Lights around us start flicking off and staff are looking pissed at staying later than their shift dictated. Apparently this in NOT a 24 hour airport. Never have we felt quite so 'lost in another country' as we're feeling right now! Sleeping here is obviously not an option. Almost as if cued in a Hollywood movie, the sky lights up, and thunderous crack is heard, and the heavens dump oceans of rain upon the earth.
Outside a mini-bus pulls up and the crowds part as the flight crew marches through pulling their little wheelie-suitcases, impressive in their matching uniforms. They're being taken to a hotel for the evening. So much for taking care of the needs of the passengers!
Our white friend continues to cause a stir, and is effectively stirring up a crowd around the mini-bus. Shouting and banging on the vehicle is heard and people are blocking it's progress in front and behind with their bodies. Apparently the idea of being delayed and stranded, and deserted by the airline staff does not appeal to anyone, and not just us!
Eventually, more buses and taxi's begin to pull in and load as many passengers in as possible. We defiantly don't want to be separated as we have no idea where we are going, and don't want to be left behind. A driver asks us which hotel we're going to. You mean we have a choice? He names 2 to us, and neither sounds familiar, so we repeat one back to him and cram ourselves into a seat.
Now driving through Ethiopian streets is a combination of Nascar Racing, Donkey Kong, and Frogger at the best of times; but in the dark (no street lights) with rain coming down in sheets you cannot see through - it's an entirely different story! Apparently our flight was canceled due to risky weather conditions and not 'sunset time'. Weaving our way around vehicles and drenched pedestrians, the driver wipes the fog off the windshield so he can see, and we work to console ourselves that we are going to be OK.
Finally we pull up to a hotel with a lobby crammed with wet people trying to get keys to their rooms. One of the first things I notice is the decaying ceiling with more holes than plaster. The second was the lovely decorative snake skins draped around adding to the decor. The third was the wall clock with a cigarette advertisement on the face.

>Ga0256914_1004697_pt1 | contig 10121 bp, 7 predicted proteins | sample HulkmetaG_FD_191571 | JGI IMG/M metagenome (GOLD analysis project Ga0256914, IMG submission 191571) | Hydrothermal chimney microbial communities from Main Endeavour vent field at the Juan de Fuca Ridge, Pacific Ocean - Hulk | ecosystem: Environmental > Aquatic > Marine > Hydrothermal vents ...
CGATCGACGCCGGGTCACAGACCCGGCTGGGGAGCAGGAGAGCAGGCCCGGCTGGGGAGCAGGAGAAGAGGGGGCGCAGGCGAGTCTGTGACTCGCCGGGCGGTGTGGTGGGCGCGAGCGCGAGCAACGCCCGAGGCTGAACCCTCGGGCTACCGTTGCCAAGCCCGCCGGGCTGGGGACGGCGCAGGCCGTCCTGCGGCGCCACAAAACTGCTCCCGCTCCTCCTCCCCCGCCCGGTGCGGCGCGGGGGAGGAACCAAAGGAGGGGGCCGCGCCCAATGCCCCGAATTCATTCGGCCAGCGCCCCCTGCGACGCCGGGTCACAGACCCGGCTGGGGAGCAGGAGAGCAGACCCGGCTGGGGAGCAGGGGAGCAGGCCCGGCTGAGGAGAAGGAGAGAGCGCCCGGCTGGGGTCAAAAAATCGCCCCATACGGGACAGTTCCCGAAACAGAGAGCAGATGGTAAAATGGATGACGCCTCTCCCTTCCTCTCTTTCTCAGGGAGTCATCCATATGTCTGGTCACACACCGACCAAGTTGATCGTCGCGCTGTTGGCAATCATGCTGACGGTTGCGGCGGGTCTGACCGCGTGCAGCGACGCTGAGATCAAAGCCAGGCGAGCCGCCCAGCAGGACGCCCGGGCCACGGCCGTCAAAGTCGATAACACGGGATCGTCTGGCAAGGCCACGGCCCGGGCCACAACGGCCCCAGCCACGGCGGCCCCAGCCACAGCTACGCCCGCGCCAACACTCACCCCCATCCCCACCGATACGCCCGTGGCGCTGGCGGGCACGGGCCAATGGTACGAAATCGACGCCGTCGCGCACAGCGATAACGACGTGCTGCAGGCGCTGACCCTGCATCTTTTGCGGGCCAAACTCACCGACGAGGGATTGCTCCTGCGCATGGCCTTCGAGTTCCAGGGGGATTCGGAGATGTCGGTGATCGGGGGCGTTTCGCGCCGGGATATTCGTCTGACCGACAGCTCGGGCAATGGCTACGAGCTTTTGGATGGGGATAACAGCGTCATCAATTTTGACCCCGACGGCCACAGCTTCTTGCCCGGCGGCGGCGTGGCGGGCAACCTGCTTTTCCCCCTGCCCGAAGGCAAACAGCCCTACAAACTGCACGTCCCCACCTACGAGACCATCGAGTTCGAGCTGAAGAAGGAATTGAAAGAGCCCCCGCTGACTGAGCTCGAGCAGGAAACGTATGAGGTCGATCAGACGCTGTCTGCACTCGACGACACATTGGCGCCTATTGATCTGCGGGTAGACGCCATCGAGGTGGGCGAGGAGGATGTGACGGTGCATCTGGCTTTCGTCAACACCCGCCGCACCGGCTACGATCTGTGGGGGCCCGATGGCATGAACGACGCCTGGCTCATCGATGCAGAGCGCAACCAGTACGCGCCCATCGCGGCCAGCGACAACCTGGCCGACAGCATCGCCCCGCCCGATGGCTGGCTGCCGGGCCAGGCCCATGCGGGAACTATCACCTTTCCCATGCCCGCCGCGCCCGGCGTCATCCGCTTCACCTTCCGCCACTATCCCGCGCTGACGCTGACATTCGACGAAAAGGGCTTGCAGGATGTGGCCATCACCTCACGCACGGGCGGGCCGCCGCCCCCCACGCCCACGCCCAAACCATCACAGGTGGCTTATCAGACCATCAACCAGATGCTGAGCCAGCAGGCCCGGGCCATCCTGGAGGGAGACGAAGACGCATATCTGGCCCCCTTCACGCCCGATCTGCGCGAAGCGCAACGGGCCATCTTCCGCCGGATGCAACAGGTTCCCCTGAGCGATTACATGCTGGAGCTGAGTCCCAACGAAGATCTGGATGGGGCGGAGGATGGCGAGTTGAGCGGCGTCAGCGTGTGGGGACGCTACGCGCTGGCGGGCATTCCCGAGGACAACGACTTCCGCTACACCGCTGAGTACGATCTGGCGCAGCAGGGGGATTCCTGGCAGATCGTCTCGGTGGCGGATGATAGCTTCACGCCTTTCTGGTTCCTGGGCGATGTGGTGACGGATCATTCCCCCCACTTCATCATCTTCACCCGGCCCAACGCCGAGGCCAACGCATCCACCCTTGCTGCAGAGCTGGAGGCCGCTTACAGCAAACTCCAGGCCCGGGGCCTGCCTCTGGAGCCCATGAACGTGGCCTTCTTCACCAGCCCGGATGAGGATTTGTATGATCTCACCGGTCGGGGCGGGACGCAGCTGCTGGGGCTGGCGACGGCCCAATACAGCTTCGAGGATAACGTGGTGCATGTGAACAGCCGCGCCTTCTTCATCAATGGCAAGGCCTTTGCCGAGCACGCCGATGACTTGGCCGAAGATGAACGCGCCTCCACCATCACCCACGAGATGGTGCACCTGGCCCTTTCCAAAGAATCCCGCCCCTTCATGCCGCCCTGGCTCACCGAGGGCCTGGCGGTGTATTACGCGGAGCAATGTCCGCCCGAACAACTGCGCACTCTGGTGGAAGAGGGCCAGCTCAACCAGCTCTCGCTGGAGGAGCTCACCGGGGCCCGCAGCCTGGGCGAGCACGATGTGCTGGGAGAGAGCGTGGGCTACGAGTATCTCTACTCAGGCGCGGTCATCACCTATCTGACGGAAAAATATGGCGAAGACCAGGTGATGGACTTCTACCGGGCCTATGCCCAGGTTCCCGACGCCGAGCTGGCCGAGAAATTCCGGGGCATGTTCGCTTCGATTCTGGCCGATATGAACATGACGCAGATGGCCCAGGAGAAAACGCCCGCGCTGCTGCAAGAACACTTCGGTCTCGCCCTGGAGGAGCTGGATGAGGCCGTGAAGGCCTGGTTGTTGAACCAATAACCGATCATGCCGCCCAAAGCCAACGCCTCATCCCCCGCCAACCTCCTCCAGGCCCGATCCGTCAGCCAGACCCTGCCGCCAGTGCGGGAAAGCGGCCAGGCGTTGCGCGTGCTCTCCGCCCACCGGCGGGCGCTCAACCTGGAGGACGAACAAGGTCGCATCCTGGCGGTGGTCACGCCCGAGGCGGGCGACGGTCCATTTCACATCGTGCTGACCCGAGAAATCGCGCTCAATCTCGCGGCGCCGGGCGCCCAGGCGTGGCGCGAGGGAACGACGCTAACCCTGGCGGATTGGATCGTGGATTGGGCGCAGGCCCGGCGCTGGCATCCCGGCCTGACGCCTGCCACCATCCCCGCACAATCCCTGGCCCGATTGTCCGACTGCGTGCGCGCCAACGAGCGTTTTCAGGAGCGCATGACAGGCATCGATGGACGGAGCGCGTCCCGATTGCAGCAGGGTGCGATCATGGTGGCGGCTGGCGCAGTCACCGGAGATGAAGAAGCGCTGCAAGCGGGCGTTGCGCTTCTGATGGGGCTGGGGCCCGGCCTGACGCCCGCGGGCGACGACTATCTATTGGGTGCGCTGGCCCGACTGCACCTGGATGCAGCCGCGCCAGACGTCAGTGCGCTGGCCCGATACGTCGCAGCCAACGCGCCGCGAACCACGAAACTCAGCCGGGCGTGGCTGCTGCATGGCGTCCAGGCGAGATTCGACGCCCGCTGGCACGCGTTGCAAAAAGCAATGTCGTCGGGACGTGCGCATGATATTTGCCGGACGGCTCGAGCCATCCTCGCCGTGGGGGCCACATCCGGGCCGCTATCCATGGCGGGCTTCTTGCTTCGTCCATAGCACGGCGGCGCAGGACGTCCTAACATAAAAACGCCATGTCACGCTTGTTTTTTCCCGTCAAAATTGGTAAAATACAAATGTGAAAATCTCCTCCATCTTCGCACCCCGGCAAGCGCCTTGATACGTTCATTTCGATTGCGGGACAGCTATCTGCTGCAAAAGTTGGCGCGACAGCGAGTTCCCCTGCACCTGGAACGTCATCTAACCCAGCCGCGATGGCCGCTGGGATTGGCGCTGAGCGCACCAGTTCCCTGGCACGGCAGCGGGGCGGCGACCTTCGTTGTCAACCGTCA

We're split up in the complex of sprawling strip rooms along jungle-like pathways. I wonder if I can remember my way through this labyrinth to find Krista and Grant's room again. Unable to negotiate the lock, the staff showing me to the room finally opens the door for me, but then I am left alone to go on a lengthy hunt for the light switch. Every other evening our rooms have been next to each other inside one building. Nearing the end of a hectic day I am feeling very 'alone'.
Grant works to contact our tour company, guest house, and transition house to let them know of our delay, but they already had a pretty good idea of that! I work on convincing Krista to eat something so that we won't make this evening any more uncomfortable than it already is!
Sitting on an outdoor veranda in musty smelling goat skin chairs, listening to bad Amharic music re-mixes, we had the best Ethiopian food of our trip yet! They brought us their specialty fish dish, and things started to look up. Although all around us the accommodations seem shabby to North American standards we are warm, dry, safe, well-fed, and have a more interesting travel story to boot!